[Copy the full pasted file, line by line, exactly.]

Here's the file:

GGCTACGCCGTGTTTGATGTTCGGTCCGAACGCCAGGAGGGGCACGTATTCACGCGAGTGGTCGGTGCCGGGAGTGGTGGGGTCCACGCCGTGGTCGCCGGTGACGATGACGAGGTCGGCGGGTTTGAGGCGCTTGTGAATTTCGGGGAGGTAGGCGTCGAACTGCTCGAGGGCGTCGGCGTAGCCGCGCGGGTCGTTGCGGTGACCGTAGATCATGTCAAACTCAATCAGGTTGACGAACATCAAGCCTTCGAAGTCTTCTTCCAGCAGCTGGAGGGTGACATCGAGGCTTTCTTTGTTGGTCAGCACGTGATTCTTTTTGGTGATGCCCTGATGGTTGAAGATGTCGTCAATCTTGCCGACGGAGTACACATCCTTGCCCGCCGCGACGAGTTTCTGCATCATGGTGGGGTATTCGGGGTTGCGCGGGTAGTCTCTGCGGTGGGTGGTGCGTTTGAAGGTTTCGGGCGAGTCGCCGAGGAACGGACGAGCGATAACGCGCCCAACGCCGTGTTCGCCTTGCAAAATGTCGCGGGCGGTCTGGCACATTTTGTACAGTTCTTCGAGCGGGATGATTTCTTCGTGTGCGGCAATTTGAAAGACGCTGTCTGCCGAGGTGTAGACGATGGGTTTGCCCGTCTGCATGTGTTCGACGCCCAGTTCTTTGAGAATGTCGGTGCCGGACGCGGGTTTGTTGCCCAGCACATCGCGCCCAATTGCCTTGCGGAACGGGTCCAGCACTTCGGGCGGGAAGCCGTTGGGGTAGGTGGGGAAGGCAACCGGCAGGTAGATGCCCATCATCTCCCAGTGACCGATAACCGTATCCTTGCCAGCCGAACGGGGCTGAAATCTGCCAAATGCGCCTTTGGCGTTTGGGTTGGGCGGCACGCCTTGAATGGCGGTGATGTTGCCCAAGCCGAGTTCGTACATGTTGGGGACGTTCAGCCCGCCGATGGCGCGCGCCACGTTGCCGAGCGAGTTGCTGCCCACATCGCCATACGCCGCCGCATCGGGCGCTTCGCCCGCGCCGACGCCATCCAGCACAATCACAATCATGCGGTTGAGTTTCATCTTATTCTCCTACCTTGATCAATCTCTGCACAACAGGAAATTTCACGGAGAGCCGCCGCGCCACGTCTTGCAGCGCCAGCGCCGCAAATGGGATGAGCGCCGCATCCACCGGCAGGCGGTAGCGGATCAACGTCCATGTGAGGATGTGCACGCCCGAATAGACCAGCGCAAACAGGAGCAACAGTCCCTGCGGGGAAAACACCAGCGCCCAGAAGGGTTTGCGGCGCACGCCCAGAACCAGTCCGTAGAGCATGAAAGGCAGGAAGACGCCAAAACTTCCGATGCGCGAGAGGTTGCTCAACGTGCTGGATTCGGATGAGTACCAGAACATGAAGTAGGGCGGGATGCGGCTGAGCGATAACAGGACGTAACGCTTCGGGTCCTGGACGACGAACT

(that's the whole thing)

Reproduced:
GGCTACGCCGTGTTTGATGTTCGGTCCGAACGCCAGGAGGGGCACGTATTCACGCGAGTGGTCGGTGCCGGGAGTGGTGGGGTCCACGCCGTGGTCGCCGGTGACGATGACGAGGTCGGCGGGTTTGAGGCGCTTGTGAATTTCGGGGAGGTAGGCGTCGAACTGCTCGAGGGCGTCGGCGTAGCCGCGCGGGTCGTTGCGGTGACCGTAGATCATGTCAAACTCAATCAGGTTGACGAACATCAAGCCTTCGAAGTCTTCTTCCAGCAGCTGGAGGGTGACATCGAGGCTTTCTTTGTTGGTCAGCACGTGATTCTTTTTGGTGATGCCCTGATGGTTGAAGATGTCGTCAATCTTGCCGACGGAGTACACATCCTTGCCCGCCGCGACGAGTTTCTGCATCATGGTGGGGTATTCGGGGTTGCGCGGGTAGTCTCTGCGGTGGGTGGTGCGTTTGAAGGTTTCGGGCGAGTCGCCGAGGAACGGACGAGCGATAACGCGCCCAACGCCGTGTTCGCCTTGCAAAATGTCGCGGGCGGTCTGGCACATTTTGTACAGTTCTTCGAGCGGGATGATTTCTTCGTGTGCGGCAATTTGAAAGACGCTGTCTGCCGAGGTGTAGACGATGGGTTTGCCCGTCTGCATGTGTTCGACGCCCAGTTCTTTGAGAATGTCGGTGCCGGACGCGGGTTTGTTGCCCAGCACATCGCGCCCAATTGCCTTGCGGAACGGGTCCAGCACTTCGGGCGGGAAGCCGTTGGGGTAGGTGGGGAAGGCAACCGGCAGGTAGATGCCCATCATCTCCCAGTGACCGATAACCGTATCCTTGCCAGCCGAACGGGGCTGAAATCTGCCAAATGCGCCTTTGGCGTTTGGGTTGGGCGGCACGCCTTGAATGGCGGTGATGTTGCCCAAGCCGAGTTCGTACATGTTGGGGACGTTCAGCCCGCCGATGGCGCGCGCCACGTTGCCGAGCGAGTTGCTGCCCACATCGCCATACGCCGCCGCATCGGGCGCTTCGCCCGCGCCGACGCCATCCAGCACAATCACAATCATGCGGTTGAGTTTCATCTTATTCTCCTACCTTGATCAATCTCTGCACAACAGGAAATTTCACGGAGAGCCGCCGCGCCACGTCTTGCAGCGCCAGCGCCGCAAATGGGATGAGCGCCGCATCCACCGGCAGGCGGTAGCGGATCAACGTCCATGTGAGGATGTGCACGCCCGAATAGACCAGCGCAAACAGGAGCAACAGTCCCTGCGGGGAAAACACCAGCGCCCAGAAGGGTTTGCGGCGCACGCCCAGAACCAGTCCGTAGAGCATGAAAGGCAGGAAGACGCCAAAACTTCCGATGCGCGAGAGGTTGCTCAACGTGCTGGATTCGGATGAGTACCAGAACATGAAGTAGGGCGGGATGCGGCTGAGCGATAACAGGACGTAACGCTTCGGGTCCTGGACGACGAACT